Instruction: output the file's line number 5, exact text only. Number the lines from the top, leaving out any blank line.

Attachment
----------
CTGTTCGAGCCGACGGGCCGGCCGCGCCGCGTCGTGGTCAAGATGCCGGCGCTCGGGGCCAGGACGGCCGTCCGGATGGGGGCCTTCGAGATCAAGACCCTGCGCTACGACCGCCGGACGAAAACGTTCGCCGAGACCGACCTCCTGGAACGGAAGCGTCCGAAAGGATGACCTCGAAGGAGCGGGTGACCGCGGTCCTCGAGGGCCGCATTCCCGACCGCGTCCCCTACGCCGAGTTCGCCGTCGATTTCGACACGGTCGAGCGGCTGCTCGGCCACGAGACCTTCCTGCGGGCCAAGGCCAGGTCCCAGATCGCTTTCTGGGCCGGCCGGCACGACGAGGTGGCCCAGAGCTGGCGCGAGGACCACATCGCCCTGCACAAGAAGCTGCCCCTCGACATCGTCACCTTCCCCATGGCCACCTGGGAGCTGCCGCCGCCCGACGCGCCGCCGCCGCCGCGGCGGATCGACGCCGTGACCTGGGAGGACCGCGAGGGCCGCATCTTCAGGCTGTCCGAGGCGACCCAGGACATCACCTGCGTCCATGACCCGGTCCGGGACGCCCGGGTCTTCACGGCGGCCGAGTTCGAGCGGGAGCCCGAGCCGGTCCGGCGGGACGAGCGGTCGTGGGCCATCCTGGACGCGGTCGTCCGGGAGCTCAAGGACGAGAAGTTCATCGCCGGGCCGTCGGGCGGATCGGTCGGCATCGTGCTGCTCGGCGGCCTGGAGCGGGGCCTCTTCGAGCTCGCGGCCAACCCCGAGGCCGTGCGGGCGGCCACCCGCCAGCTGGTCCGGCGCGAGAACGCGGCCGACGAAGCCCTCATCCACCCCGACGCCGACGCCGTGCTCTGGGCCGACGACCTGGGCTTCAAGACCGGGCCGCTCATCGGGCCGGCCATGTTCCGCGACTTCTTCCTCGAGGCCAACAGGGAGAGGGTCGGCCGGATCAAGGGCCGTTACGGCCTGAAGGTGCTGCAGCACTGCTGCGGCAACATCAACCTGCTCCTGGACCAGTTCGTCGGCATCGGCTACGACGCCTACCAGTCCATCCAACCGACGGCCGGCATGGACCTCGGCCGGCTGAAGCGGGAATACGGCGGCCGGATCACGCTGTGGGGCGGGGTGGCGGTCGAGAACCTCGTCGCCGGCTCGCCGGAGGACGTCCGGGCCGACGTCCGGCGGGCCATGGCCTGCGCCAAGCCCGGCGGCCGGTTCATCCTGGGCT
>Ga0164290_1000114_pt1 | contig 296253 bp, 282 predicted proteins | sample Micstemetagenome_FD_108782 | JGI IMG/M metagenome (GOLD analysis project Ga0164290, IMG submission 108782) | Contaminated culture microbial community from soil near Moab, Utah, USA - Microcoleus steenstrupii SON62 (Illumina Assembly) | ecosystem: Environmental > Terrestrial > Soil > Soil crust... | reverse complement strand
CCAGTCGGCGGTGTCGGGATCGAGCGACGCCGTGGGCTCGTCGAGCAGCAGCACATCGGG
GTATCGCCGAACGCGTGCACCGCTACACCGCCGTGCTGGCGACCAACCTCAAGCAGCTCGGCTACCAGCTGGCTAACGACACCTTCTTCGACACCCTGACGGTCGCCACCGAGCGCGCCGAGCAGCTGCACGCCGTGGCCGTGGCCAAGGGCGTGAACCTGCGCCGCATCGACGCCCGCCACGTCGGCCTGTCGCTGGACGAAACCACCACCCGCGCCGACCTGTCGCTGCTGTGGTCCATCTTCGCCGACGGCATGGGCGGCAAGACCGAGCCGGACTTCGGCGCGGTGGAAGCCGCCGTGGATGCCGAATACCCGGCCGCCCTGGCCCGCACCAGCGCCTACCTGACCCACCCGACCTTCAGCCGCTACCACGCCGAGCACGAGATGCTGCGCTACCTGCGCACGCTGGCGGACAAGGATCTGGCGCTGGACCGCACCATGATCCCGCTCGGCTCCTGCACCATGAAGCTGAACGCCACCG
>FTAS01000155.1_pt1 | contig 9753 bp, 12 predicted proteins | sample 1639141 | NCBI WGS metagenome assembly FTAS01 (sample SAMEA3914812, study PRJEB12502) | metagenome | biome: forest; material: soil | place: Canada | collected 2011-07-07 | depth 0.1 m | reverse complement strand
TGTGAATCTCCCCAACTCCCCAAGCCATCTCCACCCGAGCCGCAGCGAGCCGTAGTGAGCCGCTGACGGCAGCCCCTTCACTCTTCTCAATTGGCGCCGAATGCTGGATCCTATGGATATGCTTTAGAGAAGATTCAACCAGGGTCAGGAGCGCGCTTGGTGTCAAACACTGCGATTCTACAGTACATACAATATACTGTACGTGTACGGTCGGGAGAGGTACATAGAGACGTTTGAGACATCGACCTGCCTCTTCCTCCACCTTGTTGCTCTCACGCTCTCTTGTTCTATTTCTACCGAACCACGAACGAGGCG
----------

>FTAS01000155.1_pt1 | contig 9753 bp, 12 predicted proteins | sample 1639141 | NCBI WGS metagenome assembly FTAS01 (sample SAMEA3914812, study PRJEB12502) | metagenome | biome: forest; material: soil | place: Canada | collected 2011-07-07 | depth 0.1 m | reverse complement strand